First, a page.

A Tangible Connection
Each visit to the NMAI collection has yielded discoveries and conjured up memories. “The first day walking in you could just feel the energy from everything,” recalled Basil Johnson. When Nicholas’ great-aunt Sarah Francis (Sadie), who is a member of the Elders’ Advisory Council, picked up a birchbark container with visible spoon scrapes, “she felt like she was cooking with her parents, and she could taste the food that they were cooking.”
During the MDCC project, items in the NMAI collection have been matched with those seen in the Frederick Johnson images, such as the coat and hat that Tom Gloade wore as he posed for his portrait. Elder Madonna Johnson (Eskasoni First Nation) and Nicholas were even able to put on the skirt and jacket worn by Charlotte Wilmot of the Millbrook First Nation as she posed for Johnson’s photo nearly a century ago. Because of those images and the NMAI’s careful records, visitors have even found items belonging to their own families. Lillian Marshall, who visited in 2012, held a hat that was worn by her aunt.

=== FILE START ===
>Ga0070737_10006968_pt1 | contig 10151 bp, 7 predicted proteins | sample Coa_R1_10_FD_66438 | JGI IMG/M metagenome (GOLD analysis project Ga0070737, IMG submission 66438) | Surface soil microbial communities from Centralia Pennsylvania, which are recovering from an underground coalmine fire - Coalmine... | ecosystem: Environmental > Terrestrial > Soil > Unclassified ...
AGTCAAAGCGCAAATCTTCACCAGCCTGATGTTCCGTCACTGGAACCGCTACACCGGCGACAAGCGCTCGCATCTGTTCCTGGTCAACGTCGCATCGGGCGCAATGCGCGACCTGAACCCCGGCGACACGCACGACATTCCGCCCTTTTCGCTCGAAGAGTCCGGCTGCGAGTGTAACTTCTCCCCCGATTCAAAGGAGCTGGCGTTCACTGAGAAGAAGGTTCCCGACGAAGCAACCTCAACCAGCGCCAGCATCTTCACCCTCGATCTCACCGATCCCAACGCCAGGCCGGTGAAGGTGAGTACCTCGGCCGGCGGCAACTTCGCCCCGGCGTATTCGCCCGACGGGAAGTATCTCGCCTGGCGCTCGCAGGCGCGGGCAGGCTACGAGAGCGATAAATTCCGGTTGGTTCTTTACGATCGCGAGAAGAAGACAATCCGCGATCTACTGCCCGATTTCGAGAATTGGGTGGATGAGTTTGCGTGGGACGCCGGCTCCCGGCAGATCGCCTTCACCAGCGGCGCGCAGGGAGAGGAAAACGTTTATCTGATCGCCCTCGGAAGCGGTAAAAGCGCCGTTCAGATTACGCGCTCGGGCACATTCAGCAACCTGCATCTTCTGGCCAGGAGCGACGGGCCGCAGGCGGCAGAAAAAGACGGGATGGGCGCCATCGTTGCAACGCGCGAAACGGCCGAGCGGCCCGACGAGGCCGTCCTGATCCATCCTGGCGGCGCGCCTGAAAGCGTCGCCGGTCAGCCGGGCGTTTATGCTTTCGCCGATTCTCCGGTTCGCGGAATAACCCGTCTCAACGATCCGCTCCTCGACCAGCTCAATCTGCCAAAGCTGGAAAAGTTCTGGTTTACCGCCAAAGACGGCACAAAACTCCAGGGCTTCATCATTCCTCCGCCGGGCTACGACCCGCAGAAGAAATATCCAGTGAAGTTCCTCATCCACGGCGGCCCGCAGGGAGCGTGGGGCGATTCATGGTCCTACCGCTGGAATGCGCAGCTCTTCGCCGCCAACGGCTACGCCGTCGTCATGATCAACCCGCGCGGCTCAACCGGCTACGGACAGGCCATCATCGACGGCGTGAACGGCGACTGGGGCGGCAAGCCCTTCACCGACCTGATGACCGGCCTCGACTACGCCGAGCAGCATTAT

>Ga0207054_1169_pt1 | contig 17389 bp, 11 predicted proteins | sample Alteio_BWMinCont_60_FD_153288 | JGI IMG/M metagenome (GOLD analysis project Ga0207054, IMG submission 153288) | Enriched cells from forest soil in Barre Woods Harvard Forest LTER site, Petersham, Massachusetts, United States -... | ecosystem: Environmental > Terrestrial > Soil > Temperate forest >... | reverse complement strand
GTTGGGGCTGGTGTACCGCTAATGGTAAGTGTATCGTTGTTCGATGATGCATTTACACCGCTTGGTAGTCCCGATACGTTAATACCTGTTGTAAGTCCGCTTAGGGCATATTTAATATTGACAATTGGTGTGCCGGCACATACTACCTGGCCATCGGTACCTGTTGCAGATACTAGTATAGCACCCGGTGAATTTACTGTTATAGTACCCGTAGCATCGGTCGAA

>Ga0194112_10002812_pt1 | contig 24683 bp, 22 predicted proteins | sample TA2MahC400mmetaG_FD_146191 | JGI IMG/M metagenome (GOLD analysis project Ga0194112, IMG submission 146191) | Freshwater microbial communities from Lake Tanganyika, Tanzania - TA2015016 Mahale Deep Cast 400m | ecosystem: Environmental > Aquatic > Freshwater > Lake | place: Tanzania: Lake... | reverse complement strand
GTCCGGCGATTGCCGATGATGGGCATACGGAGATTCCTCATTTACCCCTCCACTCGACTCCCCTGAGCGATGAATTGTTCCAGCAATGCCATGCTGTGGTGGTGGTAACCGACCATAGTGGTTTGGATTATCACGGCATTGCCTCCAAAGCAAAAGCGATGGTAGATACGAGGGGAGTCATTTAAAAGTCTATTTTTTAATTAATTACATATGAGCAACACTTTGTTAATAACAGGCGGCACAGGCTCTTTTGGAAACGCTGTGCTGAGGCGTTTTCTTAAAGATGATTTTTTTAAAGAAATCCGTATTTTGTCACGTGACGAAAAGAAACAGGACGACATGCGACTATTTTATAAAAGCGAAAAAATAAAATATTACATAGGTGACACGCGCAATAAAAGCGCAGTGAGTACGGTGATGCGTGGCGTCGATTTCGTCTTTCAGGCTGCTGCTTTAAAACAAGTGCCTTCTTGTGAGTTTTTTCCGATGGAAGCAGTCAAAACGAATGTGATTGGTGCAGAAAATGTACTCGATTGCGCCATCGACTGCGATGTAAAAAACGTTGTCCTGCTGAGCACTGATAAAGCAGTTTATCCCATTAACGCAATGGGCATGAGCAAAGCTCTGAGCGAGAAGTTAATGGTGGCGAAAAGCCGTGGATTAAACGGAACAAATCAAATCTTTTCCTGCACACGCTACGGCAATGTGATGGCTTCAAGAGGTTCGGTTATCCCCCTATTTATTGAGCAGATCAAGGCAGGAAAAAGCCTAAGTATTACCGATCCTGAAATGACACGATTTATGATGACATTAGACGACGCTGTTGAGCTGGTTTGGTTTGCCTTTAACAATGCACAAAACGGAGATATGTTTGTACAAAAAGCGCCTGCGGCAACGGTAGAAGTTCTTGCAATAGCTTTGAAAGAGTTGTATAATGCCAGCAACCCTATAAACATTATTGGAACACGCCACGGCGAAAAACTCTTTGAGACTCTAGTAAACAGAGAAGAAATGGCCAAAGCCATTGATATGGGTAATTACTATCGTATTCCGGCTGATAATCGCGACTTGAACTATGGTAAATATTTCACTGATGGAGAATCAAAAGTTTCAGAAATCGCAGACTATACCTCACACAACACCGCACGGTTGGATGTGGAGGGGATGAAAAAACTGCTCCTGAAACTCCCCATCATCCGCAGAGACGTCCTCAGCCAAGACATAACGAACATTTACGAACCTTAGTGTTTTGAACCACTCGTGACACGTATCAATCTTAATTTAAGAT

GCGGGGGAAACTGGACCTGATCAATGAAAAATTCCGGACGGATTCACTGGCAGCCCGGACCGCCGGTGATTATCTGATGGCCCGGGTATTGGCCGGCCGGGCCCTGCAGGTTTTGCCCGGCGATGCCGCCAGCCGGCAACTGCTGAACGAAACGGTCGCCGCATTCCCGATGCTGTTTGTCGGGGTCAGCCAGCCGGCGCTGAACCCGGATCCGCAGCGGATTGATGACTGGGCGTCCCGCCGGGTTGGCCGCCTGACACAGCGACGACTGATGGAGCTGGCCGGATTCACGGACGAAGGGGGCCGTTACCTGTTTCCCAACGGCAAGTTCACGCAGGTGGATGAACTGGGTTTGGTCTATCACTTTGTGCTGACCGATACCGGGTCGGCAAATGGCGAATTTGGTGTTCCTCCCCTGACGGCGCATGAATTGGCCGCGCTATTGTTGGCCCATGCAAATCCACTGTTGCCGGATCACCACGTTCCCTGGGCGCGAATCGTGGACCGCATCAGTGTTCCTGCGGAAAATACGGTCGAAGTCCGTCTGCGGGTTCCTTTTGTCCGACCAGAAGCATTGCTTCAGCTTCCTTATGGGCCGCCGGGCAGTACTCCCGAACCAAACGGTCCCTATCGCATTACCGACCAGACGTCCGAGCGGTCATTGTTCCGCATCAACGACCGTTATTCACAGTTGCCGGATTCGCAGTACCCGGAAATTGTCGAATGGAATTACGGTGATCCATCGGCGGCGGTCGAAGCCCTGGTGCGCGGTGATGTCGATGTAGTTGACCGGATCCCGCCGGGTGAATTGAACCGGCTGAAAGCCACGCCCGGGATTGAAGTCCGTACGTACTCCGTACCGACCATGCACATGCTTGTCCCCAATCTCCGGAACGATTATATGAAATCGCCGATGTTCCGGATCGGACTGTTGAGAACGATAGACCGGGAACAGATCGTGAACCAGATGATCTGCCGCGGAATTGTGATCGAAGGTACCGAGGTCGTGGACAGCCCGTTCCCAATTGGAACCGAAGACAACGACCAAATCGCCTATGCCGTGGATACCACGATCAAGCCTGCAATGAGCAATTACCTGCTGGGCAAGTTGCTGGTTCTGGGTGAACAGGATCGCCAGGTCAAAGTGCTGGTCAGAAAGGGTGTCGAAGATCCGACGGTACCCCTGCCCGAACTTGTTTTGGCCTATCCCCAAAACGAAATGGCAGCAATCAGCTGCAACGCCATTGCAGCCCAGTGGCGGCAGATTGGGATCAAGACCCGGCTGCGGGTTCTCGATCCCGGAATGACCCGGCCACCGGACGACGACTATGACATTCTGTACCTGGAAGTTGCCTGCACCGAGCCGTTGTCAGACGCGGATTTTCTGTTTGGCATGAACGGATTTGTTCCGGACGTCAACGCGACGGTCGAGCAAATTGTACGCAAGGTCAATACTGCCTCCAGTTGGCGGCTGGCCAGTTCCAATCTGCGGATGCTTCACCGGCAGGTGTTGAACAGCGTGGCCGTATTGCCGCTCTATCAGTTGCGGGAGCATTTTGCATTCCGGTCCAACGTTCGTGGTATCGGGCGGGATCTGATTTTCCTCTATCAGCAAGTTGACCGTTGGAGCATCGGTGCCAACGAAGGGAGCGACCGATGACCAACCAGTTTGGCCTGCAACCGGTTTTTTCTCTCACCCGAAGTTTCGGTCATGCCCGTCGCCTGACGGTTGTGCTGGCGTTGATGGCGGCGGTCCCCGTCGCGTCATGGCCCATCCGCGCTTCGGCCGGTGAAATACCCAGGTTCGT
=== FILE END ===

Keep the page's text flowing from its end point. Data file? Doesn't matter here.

“The fact that the Mi’kmaw items in the collection can be directly connected to living family members is notable,” said NMAI’s Head of Conservation Kelly McHugh. “Research conducted by the community to restore these connections is critically important.”
A Shared Stewardship
Now that the assessment of the items is completed, in the next phase of the project MDCC staff will bring practioners—beadworkers, basketmakers, quillworkers and others to the NMAI to guide and possibly address any treatment needed to prepare the items for their final journey home. Once there, the Mi’kmaw community will continue to care for them. This partnership between the NMAI and the MDCC is an exemplary example of shared stewardship, a policy implemented by the Smithsonian Institution in April of this year.